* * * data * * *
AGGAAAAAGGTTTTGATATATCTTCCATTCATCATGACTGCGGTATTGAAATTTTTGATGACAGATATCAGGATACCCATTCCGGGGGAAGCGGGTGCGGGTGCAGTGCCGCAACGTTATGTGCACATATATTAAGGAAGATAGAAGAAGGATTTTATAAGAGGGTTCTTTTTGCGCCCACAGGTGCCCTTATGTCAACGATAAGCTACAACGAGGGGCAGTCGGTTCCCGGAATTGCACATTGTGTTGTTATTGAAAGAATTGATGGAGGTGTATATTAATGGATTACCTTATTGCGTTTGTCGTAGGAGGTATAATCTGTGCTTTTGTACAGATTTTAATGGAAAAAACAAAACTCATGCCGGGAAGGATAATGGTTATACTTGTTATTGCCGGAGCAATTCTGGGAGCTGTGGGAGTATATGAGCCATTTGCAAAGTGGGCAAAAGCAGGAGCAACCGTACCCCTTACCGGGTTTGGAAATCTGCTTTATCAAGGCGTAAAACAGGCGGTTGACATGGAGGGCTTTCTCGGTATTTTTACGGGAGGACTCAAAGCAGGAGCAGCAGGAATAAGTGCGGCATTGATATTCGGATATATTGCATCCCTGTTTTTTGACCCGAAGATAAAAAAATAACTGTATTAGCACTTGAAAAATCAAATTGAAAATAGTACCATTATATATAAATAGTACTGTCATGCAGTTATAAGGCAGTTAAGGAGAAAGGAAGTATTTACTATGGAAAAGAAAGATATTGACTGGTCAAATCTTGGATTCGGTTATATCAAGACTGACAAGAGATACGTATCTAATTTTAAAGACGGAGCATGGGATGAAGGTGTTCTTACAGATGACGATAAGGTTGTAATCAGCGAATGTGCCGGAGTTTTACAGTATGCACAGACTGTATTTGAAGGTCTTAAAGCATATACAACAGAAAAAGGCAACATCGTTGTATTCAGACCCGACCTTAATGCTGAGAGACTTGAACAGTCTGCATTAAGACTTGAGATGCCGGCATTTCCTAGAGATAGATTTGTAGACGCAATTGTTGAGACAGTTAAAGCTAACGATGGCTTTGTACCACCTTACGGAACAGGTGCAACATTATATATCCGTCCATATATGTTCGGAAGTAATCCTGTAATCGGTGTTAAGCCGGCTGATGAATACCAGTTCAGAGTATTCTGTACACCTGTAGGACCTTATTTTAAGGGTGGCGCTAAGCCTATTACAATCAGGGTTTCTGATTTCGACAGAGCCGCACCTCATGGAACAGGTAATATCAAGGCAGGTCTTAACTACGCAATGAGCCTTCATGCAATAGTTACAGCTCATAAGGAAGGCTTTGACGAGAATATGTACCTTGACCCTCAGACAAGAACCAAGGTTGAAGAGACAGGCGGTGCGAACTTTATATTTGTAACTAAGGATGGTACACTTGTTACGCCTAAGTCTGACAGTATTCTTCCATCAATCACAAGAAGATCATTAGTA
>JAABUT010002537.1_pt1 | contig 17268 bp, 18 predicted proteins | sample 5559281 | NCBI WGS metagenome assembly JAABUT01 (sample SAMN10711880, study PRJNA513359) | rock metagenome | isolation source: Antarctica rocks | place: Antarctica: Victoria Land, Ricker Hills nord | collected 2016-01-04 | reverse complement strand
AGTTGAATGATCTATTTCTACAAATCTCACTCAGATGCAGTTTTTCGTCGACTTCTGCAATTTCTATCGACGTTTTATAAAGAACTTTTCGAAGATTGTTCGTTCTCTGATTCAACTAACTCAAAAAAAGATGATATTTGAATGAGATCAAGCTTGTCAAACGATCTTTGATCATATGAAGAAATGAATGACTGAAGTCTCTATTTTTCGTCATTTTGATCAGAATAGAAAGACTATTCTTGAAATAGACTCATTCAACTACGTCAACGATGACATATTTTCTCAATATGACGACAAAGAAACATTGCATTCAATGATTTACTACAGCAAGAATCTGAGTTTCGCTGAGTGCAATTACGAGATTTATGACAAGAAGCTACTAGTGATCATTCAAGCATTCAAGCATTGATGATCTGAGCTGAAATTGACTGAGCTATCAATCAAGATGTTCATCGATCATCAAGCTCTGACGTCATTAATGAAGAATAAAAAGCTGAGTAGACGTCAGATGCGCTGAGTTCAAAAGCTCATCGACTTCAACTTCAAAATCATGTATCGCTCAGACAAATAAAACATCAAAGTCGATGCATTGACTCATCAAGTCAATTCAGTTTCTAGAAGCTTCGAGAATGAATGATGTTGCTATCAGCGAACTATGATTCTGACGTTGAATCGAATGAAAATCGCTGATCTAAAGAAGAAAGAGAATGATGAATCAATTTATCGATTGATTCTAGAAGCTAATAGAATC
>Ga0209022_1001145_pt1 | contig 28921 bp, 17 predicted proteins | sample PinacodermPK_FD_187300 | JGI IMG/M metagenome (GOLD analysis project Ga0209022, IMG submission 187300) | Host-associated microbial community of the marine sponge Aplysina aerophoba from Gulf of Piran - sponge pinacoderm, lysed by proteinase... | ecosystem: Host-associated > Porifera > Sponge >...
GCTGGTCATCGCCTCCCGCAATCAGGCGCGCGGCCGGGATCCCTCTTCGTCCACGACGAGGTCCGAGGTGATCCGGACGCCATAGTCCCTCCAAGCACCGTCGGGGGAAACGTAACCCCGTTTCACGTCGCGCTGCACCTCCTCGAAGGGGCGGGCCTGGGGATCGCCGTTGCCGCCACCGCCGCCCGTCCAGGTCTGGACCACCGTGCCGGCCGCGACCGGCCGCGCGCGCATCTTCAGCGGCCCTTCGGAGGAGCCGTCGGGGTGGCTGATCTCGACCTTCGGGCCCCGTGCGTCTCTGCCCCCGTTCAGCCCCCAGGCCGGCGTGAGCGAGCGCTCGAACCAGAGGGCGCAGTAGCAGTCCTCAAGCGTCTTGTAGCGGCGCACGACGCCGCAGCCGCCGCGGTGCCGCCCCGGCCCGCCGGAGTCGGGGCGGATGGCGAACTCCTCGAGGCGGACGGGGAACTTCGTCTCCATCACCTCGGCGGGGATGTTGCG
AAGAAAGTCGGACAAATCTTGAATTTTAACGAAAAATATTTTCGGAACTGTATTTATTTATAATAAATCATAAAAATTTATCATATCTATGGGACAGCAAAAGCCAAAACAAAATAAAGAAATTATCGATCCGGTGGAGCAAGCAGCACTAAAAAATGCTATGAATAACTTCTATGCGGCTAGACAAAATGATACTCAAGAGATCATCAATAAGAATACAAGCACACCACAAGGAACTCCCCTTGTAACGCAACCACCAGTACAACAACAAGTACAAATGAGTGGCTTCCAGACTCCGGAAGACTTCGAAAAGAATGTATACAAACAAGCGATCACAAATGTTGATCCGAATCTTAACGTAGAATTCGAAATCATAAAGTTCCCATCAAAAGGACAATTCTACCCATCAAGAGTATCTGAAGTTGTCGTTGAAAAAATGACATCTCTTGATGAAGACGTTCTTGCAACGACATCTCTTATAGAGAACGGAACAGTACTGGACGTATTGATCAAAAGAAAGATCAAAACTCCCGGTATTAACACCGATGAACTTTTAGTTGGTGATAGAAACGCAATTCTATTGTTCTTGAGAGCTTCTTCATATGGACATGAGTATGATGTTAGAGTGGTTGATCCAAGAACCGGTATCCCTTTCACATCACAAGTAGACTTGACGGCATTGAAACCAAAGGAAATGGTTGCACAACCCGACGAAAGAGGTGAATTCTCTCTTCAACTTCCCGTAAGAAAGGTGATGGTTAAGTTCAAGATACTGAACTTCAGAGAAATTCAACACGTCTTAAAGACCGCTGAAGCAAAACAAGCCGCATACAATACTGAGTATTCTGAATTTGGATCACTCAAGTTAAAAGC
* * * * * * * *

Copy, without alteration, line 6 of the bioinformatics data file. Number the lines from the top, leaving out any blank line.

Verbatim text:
AAGAAAGTCGGACAAATCTTGAATTTTAACGAAAAATATTTTCGGAACTGTATTTATTTATAATAAATCATAAAAATTTATCATATCTATGGGACAGCAAAAGCCAAAACAAAATAAAGAAATTATCGATCCGGTGGAGCAAGCAGCACTAAAAAATGCTATGAATAACTTCTATGCGGCTAGACAAAATGATACTCAAGAGATCATCAATAAGAATACAAGCACACCACAAGGAACTCCCCTTGTAACGCAACCACCAGTACAACAACAAGTACAAATGAGTGGCTTCCAGACTCCGGAAGACTTCGAAAAGAATGTATACAAACAAGCGATCACAAATGTTGATCCGAATCTTAACGTAGAATTCGAAATCATAAAGTTCCCATCAAAAGGACAATTCTACCCATCAAGAGTATCTGAAGTTGTCGTTGAAAAAATGACATCTCTTGATGAAGACGTTCTTGCAACGACATCTCTTATAGAGAACGGAACAGTACTGGACGTATTGATCAAAAGAAAGATCAAAACTCCCGGTATTAACACCGATGAACTTTTAGTTGGTGATAGAAACGCAATTCTATTGTTCTTGAGAGCTTCTTCATATGGACATGAGTATGATGTTAGAGTGGTTGATCCAAGAACCGGTATCCCTTTCACATCACAAGTAGACTTGACGGCATTGAAACCAAAGGAAATGGTTGCACAACCCGACGAAAGAGGTGAATTCTCTCTTCAACTTCCCGTAAGAAAGGTGATGGTTAAGTTCAAGATACTGAACTTCAGAGAAATTCAACACGTCTTAAAGACCGCTGAAGCAAAACAAGCCGCATACAATACTGAGTATTCTGAATTTGGATCACTCAAGTTAAAAGC